Norman Franks is one of the worlds leading authorities on World War I fighter aviation, having published some of the seminal works on the subject. This is his fifth volume on World War I aces for Osprey, having written Albatros and Nieuport Aces in 1999, and Fokker Dr I aces (with Greg VanWyngarden) and American Aces of World War I in 2001. Greg VanWyngarden had had a lifelong interest in World War I aviation, and has been particularly active in deciphering the colours and markings that decorated the various German fighters flown by the leading aces. This is his second book for Osprey, having co-authored Fokker Dr I Aces with Norman Franks in 2001.
Jasta Boelcke: The History of Jasta 2, 1916-1918by Norman Franks
As August drew to a close in 1916, the German Air Service was reeling almost helplessly towards inevitable defeat on the Somme. The Artillery and Feldflieger Abteilungen, the Kampfstaffeln, had been quickly reduced to relative impotency by the overwhelming quantitative and qualitative superiority of the Allies. The once feared Fokker and Pfalz Eindeckers proved… See more details below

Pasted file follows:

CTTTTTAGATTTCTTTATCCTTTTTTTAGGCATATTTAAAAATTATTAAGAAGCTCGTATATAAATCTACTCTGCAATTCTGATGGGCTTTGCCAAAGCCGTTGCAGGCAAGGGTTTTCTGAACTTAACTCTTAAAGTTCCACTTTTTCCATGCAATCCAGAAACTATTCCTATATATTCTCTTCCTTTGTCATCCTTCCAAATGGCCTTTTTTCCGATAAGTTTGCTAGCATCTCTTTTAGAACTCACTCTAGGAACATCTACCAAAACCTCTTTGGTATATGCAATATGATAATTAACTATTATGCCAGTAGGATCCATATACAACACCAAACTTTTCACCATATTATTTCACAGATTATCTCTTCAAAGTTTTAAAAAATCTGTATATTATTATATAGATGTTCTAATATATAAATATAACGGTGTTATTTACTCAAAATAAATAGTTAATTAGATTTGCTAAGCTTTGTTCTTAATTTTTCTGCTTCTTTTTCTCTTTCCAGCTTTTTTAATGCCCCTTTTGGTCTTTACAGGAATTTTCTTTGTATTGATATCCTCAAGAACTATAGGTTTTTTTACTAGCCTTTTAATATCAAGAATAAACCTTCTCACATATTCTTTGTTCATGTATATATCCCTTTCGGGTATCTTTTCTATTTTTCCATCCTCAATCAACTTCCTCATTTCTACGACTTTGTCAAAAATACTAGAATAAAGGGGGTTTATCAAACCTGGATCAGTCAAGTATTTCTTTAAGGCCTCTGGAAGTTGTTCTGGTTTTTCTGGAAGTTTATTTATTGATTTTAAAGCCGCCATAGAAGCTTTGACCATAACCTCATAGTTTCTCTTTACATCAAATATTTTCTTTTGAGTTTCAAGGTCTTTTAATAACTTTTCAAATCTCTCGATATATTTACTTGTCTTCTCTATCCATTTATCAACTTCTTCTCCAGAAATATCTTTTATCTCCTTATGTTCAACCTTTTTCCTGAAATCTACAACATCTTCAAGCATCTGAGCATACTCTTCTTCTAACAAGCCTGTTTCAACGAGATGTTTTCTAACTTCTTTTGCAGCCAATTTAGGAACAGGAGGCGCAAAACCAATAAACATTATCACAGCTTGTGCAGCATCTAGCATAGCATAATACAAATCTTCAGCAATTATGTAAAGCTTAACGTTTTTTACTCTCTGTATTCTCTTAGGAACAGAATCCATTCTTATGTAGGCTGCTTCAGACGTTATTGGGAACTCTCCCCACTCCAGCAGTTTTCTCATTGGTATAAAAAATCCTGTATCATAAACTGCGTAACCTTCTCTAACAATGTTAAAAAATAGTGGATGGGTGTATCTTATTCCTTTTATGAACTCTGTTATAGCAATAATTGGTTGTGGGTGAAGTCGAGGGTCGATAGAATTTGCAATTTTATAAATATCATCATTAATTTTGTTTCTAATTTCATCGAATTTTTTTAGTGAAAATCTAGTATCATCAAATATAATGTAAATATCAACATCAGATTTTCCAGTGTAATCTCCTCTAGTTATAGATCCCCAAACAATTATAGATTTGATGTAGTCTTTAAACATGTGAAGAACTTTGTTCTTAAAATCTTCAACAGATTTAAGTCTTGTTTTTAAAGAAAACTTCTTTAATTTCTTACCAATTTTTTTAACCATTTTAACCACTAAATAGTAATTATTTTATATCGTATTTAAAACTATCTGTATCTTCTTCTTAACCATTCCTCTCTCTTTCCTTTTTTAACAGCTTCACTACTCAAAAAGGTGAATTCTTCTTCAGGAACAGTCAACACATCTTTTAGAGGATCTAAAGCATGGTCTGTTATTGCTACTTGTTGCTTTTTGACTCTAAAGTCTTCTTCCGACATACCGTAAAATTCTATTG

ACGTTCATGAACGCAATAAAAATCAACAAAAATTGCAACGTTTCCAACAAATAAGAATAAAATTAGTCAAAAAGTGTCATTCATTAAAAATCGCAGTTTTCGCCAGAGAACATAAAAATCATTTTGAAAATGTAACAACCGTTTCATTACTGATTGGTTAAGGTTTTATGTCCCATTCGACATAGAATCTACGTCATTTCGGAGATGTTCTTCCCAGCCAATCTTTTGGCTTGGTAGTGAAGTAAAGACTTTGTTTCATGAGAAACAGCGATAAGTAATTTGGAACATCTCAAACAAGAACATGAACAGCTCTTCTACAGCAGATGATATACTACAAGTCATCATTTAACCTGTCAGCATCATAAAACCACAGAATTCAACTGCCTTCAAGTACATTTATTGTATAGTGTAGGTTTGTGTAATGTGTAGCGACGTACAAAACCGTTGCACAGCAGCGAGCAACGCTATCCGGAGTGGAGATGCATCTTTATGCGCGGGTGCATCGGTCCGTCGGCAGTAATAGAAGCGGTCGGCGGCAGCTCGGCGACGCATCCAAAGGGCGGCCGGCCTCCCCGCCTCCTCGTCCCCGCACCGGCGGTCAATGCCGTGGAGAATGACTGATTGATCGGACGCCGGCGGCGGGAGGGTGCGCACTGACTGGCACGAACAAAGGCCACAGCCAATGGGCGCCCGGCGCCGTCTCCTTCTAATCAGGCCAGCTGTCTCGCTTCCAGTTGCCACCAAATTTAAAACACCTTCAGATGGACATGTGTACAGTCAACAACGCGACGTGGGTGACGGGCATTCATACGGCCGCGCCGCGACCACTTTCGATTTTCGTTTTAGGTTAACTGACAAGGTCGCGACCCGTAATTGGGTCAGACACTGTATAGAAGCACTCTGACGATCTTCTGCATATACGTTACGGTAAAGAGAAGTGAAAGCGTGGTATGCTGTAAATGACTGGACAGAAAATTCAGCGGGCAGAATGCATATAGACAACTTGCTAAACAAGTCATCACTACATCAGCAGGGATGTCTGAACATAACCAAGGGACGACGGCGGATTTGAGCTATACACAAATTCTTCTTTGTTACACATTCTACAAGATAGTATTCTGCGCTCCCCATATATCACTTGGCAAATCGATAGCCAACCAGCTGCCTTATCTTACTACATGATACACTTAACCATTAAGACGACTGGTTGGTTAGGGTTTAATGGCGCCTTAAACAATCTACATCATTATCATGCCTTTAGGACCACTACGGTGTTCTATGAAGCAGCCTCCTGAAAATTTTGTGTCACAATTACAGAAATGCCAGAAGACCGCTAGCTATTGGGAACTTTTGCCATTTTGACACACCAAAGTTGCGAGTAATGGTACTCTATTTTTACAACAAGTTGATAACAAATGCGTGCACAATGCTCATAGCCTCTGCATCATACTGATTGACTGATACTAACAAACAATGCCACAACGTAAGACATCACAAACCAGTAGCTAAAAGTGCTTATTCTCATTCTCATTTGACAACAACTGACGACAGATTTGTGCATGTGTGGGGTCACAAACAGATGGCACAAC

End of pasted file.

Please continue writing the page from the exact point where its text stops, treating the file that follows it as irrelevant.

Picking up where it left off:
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As August drew to a close in 1916, the German Air Service was reeling almost helplessly towards inevitable defeat on the Somme. The Artillery and Feldflieger Abteilungen, the Kampfstaffeln, had been quickly reduced to relative impotency by the overwhelming quantitative and qualitative superiority of the Allies. The once feared Fokker and Pfalz Eindeckers proved unequal to the task of checking the aerial flood which daily scoured the ravaged German front. A crisis was reached. Germany was compelled to seek a new solution. Jagdstaffel 2 was formed to stem the tide and fight back. Later by Imperial decree renamed Jasta Boelcke in honour of its distinguished commander Oswald Boelcke, this military formation had no prolonged, entangled gestation period. There was no parent, no prior stirrings of life. Jasta 2 was lifted from the keyboard of a typewriter, assigned to the First Army and provided with a leader. Between 2 September and 31 December 1916 it scored 85 kills, and was destined to end the war with 336 confirmed victories. Here, for the first time, is the story of that auspicious and audacious unit, told in his inimitable style by Norman Franks, an expert in his subject.
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